The Charlotte Observer, Sunday, May 30, 1999
The GI and the German Bride
©1999 Valerie Kreutzer
When Ralph Howard is asked about his World War II experiences, he usually says that he was very lucky to meet a wonderful family in Germany.
Members of this family will tell you that his friendship saved them from the brink of starvation, and his gift of a wedding dress taught them a lesson in generosity.
I know about it and can tell the story because I was the youngest member of the family Ralph befriended in Berlin in 1945.
As he recalls, he was drafted in October of 1944. He was 28, married to June, and the father of two children. He was working for the federal milk market administrator in Chicago.
After three months of training in Arkansas, he shipped out to Liverpool, fought with the 17th and 101st airborne divisions in France, and then joined the legendary ‘All American’ 82nd division under General James M. Gavin.
The 82nd airborne arrived in Berlin in July of 1945, about six weeks after the Russians had fought, ransacked and raped their way to the city’s center. In his book On to Berlin, Gavin writes: “Our first task was to clean up the city, remove and bury the bodies, and feed and care for the living.”
Over 3,000 bodies alone had to be retrieved from the subway stations which Hitler had flooded at the last minute to delay the Russians for a few more hours. To care for the living, a rationing system provided the population with “barely a starvation diet,” Gavin writes.
Ralph remembers that his guard duty didn’t quite fill his days. “A fellow and I were in a Bible study course,” he says, “and we thought it would be good if we could meet some Berliners.” They contacted some clergy and were directed to my father, a Methodists minister, who spoke English.
I was eight and answered the door the evening Ralph and two other GIs appeared unannounced and in uniforms. The sight of the soldiers was a little frightening but my parents quickly welcomed them into our living room. We had no food to offer, but we had stories to tell: How we had barely escaped the Russians while fleeing from Pommerania, now part of Poland; how we had lost everything, but were grateful to have survived as a family of six.
Ralph and his friends shared pictures of their families and a Hershey bar—my first taste of chocolate. We played some parlor games and sang a song for them. They brought their army hymnals on their next visit, and by the time they left in December, we knew how to belt out “Onward, Christian Soldiers” and a few other catchy tunes.
Ralph and the 82nd sailed home on the Queen Mary. In January of ’46, the “All Americans” marched down New York’s Fifth Avenue with a combat record unsurpassed in the U.S. Army.
Upon his return, Ralph mobilized his church and friends to send us food and clothing. We soon had proper shoes to wear and enough food to eat. But most importantly, we kept in touch.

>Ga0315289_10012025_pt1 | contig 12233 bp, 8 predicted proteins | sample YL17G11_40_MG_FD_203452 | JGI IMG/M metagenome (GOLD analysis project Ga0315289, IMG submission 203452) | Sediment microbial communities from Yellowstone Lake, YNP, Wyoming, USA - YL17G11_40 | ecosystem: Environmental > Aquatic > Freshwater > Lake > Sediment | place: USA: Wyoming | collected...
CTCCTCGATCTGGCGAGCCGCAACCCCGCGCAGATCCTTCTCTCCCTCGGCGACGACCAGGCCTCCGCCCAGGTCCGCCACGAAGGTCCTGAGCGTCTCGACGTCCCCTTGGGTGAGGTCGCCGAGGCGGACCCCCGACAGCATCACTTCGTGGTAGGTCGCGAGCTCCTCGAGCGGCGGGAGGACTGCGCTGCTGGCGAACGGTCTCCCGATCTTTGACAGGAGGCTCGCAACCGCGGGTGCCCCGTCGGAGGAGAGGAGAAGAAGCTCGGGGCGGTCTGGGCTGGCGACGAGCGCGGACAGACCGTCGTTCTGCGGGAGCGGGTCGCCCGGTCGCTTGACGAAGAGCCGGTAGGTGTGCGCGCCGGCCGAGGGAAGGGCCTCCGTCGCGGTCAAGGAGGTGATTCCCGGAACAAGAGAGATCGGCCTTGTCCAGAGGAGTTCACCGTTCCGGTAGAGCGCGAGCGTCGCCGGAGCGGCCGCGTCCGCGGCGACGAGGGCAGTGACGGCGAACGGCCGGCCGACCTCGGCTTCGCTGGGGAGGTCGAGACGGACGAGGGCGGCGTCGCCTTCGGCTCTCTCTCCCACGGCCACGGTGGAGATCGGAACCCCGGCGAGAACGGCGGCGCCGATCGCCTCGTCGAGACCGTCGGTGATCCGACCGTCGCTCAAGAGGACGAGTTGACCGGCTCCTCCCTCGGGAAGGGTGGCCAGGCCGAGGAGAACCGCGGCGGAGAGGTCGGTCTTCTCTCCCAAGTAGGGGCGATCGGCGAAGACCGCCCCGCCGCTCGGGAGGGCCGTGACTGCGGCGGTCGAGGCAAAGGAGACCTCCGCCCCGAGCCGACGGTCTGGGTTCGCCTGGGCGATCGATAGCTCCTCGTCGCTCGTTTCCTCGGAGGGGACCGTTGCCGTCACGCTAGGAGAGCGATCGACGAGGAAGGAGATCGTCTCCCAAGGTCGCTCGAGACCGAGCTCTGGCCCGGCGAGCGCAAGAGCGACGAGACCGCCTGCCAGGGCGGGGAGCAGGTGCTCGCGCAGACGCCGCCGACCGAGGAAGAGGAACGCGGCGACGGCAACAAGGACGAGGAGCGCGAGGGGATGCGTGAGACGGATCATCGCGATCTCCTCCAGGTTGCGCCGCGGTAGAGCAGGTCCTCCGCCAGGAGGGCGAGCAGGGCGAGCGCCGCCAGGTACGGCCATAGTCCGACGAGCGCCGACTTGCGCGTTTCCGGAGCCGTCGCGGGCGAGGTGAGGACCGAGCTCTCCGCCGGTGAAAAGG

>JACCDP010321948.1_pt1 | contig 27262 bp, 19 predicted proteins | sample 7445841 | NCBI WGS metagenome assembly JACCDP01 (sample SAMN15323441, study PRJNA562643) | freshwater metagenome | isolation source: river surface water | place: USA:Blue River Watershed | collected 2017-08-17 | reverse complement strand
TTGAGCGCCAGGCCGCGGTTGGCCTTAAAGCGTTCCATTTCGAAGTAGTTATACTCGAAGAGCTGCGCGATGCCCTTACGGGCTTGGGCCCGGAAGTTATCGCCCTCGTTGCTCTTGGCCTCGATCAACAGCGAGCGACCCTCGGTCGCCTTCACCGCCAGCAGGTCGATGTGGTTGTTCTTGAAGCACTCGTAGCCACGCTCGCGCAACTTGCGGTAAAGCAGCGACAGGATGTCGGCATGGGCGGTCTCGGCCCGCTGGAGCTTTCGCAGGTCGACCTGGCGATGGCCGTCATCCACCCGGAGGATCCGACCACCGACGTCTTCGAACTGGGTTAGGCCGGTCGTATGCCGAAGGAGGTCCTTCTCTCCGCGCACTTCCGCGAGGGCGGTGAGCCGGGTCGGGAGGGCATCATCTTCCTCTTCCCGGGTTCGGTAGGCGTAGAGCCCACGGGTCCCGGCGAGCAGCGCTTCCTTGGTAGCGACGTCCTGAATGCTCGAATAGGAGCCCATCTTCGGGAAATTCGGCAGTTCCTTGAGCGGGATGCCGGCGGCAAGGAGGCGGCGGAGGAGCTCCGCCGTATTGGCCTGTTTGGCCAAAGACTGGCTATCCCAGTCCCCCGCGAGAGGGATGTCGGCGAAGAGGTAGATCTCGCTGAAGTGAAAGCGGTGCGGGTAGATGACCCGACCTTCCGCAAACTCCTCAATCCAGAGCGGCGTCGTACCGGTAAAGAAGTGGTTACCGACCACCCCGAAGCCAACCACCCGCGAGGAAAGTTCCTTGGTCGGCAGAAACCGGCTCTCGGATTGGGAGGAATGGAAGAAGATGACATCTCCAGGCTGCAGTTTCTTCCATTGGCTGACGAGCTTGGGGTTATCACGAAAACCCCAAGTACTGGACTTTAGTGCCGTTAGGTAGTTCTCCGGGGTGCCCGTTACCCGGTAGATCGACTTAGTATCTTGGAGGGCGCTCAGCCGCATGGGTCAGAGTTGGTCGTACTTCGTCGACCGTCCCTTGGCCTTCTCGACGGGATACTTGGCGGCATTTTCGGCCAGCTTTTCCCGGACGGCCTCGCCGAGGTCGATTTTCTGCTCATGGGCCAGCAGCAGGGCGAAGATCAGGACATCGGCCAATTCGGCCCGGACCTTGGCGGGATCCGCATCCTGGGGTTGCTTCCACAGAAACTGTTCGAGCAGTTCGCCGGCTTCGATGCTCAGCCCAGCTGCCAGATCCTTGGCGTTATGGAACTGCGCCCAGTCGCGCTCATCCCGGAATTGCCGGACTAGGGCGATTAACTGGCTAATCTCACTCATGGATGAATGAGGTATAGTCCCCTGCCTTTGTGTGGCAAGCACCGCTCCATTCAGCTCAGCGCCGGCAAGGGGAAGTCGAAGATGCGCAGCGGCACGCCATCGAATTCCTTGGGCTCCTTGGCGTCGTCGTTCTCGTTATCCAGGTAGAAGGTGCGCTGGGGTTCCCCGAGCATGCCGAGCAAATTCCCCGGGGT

When my sister Heidi became engaged to Hans Sommer, a dentist and the son of our family dentist, the Howards wrote that they would like to provide the wedding gown. Heidi should draw or send a picture of what she would like.
“I had the nerve to clip a lace gown from some fancy fashion magazine,” Heidi recalls with chagrin. “I guess we thought they were rich. They lived in a house and owned a car—things we could only dream of.”
June wrote back saying that she had looked for that lacy gown all over Dubuque, Iowa, but had not been able to find it. Her search had also been complicated by not knowing the bride’s size. She had asked Ralph and he had said vaguely: “Well, when I put my arm around her, it sort of fits around her waist.”
With that helpful hint June had bought a lovely gown that made Heidi the prettiest bride in all of Berlin at the end of May in 1948.
Over the next 50 years, our families’ friendship was reinforced through letters and visits. Margie, the Howards’ youngest was born. I won a scholarship for graduate study at Duke University and got to know the whole Howard family, by then living in Chapel Hill, North Carolina.
When June and Ralph finally came to visit in 1983 in the context of a Kiwanis convention in Vienna, Austria, they stayed in the guest quarters of the Sommers’ new house in the Black Forest. Set on a ridge, the house commands a stunning view of several mountain ranges and the Rhein valley. The Howards marveled at the Sommers’ rags-to-riches story that included their hair-raising escape from communism in East Germany in 1952.
To highlight a dinner party given in Ralph and June’s honor, Heidi modeled the wedding gown, now dark blue, because it had been dyed for some previous family celebration. It still fit perfectly!
Perhaps it was the love woven into the gift of the gown that made the marriage last, because last year Hans and Heidi celebrated their golden anniversary. The Howards were invited but could not attend. However, our family saw to it that they were there in spirit.
The gown that had lingered in a discarded box of dress-up clothes once used by the grand children, was rescued from oblivion. It was bleached and mended, starched and ironed, and finally put on a dummy that hovered over the reception and dinner.
Heidi gasped when she recognized the bride of yesteryear thus resurrected. My sister Claudia read her poem about the American soldier who had come in enemy uniform and had left a compassionate friend.
“With your gift fifty years ago you set for us an example of generosity which we will never forget,” we wrote to the Howards in a letter the next day.
“As we look back,” the 83-year-old Howard recently wrote, “it was a time when we could try to provide some enjoyment to others who were struggling. There was undoubtedly a lot of trust that God still was in command and had unlimited love to share.”